Director: Andrea Arnold
Ever since her Oscar-winning debut short Wasp back in 2003, Andrea Arnold has been using the immediacy of hand-held to carve out her stories, charting a career of generally acclaimed social realism in the UK before the last decade saw her restlessly applying her methods to other forms. A dourly gripping literary adaptation with 2011’s Wuthering Heights. A cultural shift with 2016’s American Honey.
While having what seems to have been a frustrating experience on the second season of HBO’s Big Little Lies, Arnold put the finishing touches on her latest film, which returns her storytelling to the UK. Cow is her first feature documentary, though she uses those same techniques to bring us a new perspective. This is Bovine social realism, if you will.
Shot over a number of years at Park Farm in Kent, Cow trails the experiences of Luma, a grown dairy cow. Arnold and her cinematographer Magda Kowalczyk keep the camera low to match Luma’s own eye-level, and they’re right there beside, behind and around her for much of the running time. Part and parcel of a labyrinthine industry, Luma’s life is a maze of gloomy pens, steel bars and mysterious corridors.
At the beginning of the piece she is birthing a calf that is then quickly taken off for it’s own life of servitude. Luma’s searching and accusatory moos paint a portrait of bewildered loss. Cow offers no narration, no talking heads, but through editing it infers a mindset and a narrative. Arnold and company have done a decent job trying to remain as passively neutral as Luma herself, but from the off one can’t help but project an assumed anthropological response to Luma’s experiences. Concepts such as slavery, imprisonment, exploitation and abuse are likely beyond Luma’s sentience, yet they are readily offered to us, sitting in the dark.
As much as Cow is – by it’s very nature – nothing but realism, it goes to show how exceedingly surreal our world can be. When it comes to milking time (as it frequently does), Luma is herded onto a vast carousel and gently revolves with the rest of her sisters. Here, a radio plays pop music – unheard anywhere else – and it is as though the likes of Kali Uchis and Billie Eilish have appeared from the heavens to serenade the herd. An offering for their milk. These scenes are liminal, eerie, comically absurd.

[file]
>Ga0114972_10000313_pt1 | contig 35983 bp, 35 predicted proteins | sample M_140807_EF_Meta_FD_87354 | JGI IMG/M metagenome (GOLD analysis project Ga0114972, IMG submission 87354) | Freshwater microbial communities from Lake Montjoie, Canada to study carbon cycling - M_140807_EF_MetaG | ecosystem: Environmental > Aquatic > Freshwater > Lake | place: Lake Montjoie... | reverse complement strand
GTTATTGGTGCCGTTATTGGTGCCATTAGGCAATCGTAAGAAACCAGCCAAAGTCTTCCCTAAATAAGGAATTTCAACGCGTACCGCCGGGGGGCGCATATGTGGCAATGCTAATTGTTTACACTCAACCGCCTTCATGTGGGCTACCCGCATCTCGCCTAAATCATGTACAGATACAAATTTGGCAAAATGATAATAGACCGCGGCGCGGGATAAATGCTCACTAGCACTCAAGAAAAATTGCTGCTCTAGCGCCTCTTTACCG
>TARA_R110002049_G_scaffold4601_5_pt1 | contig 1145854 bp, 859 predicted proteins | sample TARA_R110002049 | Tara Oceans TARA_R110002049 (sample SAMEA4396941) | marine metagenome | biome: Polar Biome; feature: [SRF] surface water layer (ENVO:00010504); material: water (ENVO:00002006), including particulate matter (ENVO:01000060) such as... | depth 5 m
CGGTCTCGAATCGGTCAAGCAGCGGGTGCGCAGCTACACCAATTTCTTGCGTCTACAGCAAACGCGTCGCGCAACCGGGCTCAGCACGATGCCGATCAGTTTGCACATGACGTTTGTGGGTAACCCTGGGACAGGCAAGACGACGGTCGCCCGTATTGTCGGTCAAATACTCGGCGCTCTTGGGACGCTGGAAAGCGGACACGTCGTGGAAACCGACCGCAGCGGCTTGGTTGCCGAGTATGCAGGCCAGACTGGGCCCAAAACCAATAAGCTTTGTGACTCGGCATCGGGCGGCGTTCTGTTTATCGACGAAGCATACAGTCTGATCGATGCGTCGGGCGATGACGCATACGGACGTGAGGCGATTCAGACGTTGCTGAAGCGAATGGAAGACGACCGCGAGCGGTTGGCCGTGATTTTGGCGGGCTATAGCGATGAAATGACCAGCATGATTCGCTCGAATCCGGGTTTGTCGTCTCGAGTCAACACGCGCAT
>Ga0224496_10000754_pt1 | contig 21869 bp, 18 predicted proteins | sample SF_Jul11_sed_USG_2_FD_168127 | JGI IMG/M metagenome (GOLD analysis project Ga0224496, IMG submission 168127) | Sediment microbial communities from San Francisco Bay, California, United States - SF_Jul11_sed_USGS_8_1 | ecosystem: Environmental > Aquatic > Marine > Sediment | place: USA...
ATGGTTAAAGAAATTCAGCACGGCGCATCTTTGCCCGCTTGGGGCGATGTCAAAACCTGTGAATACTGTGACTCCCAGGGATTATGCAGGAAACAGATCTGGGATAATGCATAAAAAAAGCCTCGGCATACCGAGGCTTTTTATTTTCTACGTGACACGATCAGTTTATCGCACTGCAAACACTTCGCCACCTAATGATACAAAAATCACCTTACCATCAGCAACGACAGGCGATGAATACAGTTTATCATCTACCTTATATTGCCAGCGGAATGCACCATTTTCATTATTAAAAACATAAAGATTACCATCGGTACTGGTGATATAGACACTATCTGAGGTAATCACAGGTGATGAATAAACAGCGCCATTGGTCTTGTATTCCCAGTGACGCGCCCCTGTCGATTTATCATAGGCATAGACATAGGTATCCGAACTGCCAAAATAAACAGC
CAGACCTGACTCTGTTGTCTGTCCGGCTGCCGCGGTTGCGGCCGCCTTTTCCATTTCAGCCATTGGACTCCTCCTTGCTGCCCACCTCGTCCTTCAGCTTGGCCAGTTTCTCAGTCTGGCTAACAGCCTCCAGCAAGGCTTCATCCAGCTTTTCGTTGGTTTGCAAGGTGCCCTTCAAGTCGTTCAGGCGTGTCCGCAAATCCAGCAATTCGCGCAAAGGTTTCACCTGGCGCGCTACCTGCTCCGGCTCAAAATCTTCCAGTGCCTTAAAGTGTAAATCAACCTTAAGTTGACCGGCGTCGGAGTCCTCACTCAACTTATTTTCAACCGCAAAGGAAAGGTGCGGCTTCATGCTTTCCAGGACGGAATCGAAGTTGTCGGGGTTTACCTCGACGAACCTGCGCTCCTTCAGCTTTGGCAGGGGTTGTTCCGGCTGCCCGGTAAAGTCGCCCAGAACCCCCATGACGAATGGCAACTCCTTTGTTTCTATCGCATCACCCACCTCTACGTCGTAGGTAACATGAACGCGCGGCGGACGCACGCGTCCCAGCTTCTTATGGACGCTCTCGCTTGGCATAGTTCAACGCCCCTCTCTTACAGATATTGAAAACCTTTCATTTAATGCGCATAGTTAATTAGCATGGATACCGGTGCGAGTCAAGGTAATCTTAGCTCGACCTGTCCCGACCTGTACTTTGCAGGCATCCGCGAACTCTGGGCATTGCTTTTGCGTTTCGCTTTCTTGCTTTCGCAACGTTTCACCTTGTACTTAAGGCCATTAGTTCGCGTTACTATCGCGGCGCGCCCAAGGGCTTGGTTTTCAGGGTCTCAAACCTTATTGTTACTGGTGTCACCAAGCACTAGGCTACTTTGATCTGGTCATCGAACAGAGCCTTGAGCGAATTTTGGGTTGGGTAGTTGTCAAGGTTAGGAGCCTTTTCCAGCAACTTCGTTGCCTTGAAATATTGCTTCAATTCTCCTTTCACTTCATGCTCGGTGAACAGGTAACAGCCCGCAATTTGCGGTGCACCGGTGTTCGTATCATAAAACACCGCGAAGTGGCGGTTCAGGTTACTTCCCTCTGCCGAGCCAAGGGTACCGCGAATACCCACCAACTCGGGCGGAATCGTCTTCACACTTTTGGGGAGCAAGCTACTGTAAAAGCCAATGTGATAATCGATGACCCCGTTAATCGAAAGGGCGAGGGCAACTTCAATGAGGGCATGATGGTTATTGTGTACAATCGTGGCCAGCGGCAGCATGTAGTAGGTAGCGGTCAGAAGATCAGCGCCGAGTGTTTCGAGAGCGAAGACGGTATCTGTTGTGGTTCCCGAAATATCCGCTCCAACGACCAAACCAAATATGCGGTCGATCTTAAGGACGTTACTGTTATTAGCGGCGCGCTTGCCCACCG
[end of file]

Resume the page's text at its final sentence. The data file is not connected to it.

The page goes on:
In an effort to help us appreciate the dystopian horror of the milking sheds, it isn’t until at least half way through the picture (time is difficult to gauge) that we are afforded the experience of pasture. After endless darkness, steel bars and silage, the excited rush to the fields is almost orgiastic. In tandem we chart Luma’s separated calf experiencing the countryside for the first time, and this protracted sense of idyll has an almost Malickian quality. By contrast, everything in the sheds is about thwarting nature, from the false udders that the calves are immediately weened on, to the vast milking carousel. Cow shows us an industry that works against a natural order, in defiance of it.
While watching Cow one of the constants of documentary filmmaking remains present in the mind; the Schrödinger equation. How much does observing a thing change it? Luma is always aware of Arnold’s camera. She looks into it, she yells at it, occasionally she attacks it. But is it not also her companion? She is evidently a creature that thinks and feels, even if such expressions are comparatively rudimentary. In a life that deliberately sabotages (human) notions of family and connection, one wonders to what degree Arnold’s camera is sometimes of solace to Luma. As ever, the act of documenting is part of what is being documented. It can’t not be.
The peripheral humans are not portrayed as monsters, rather as pragmatic keeps of stock. The womenfolk are a shade more motherly toward the beasts, but the men act stiffly, matter-of-factly, as though handling merchandise with emotion severed. Returning to the sheds and the cyclical routines of milking, feeding, bedding down and hoof sheering, a shapeless monotony reasserts itself. These late sections might feel too dreary and repetitive if a) that wasn’t the point and b) we weren’t becoming increasingly concerned about the film’s inevitable end.
Some incredibly subtle sound work is utilised to get us there, and one struggles to ascertain whether the troublesome drones are post-production additions or simply the machinations of the farm. Still, when Luma’s time is up – her udders grotesquely engorged and cumbersome to carry – the finale is swift and jolting. The lack of humanity in the scene the most telling trait of all. Cow might not intend to lecture, but bovine social realism is so vivid that you can almost smell it. With such a keen ability to convey, one can’t miss the authorial judgement that comes with it.